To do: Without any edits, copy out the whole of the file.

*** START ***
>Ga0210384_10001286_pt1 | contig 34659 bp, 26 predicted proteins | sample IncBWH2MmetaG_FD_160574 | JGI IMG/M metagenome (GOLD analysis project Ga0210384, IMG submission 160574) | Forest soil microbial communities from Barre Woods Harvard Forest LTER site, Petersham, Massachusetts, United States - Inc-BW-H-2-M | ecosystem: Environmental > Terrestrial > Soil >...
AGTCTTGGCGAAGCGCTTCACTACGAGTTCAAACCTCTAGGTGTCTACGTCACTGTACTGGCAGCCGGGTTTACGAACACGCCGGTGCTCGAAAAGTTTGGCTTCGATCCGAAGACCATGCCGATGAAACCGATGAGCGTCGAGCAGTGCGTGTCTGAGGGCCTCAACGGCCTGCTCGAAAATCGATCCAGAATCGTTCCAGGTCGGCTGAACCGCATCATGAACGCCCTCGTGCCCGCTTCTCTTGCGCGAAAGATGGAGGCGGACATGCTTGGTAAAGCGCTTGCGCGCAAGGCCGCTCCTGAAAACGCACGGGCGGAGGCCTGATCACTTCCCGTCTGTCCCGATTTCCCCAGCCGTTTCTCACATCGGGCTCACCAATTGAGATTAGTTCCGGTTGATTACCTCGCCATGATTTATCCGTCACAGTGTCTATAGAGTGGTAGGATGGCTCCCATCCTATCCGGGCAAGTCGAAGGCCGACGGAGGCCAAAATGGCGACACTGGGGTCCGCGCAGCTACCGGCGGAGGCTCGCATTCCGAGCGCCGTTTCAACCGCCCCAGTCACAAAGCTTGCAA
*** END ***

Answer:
>Ga0210384_10001286_pt1 | contig 34659 bp, 26 predicted proteins | sample IncBWH2MmetaG_FD_160574 | JGI IMG/M metagenome (GOLD analysis project Ga0210384, IMG submission 160574) | Forest soil microbial communities from Barre Woods Harvard Forest LTER site, Petersham, Massachusetts, United States - Inc-BW-H-2-M | ecosystem: Environmental > Terrestrial > Soil >...
AGTCTTGGCGAAGCGCTTCACTACGAGTTCAAACCTCTAGGTGTCTACGTCACTGTACTGGCAGCCGGGTTTACGAACACGCCGGTGCTCGAAAAGTTTGGCTTCGATCCGAAGACCATGCCGATGAAACCGATGAGCGTCGAGCAGTGCGTGTCTGAGGGCCTCAACGGCCTGCTCGAAAATCGATCCAGAATCGTTCCAGGTCGGCTGAACCGCATCATGAACGCCCTCGTGCCCGCTTCTCTTGCGCGAAAGATGGAGGCGGACATGCTTGGTAAAGCGCTTGCGCGCAAGGCCGCTCCTGAAAACGCACGGGCGGAGGCCTGATCACTTCCCGTCTGTCCCGATTTCCCCAGCCGTTTCTCACATCGGGCTCACCAATTGAGATTAGTTCCGGTTGATTACCTCGCCATGATTTATCCGTCACAGTGTCTATAGAGTGGTAGGATGGCTCCCATCCTATCCGGGCAAGTCGAAGGCCGACGGAGGCCAAAATGGCGACACTGGGGTCCGCGCAGCTACCGGCGGAGGCTCGCATTCCGAGCGCCGTTTCAACCGCCCCAGTCACAAAGCTTGCAA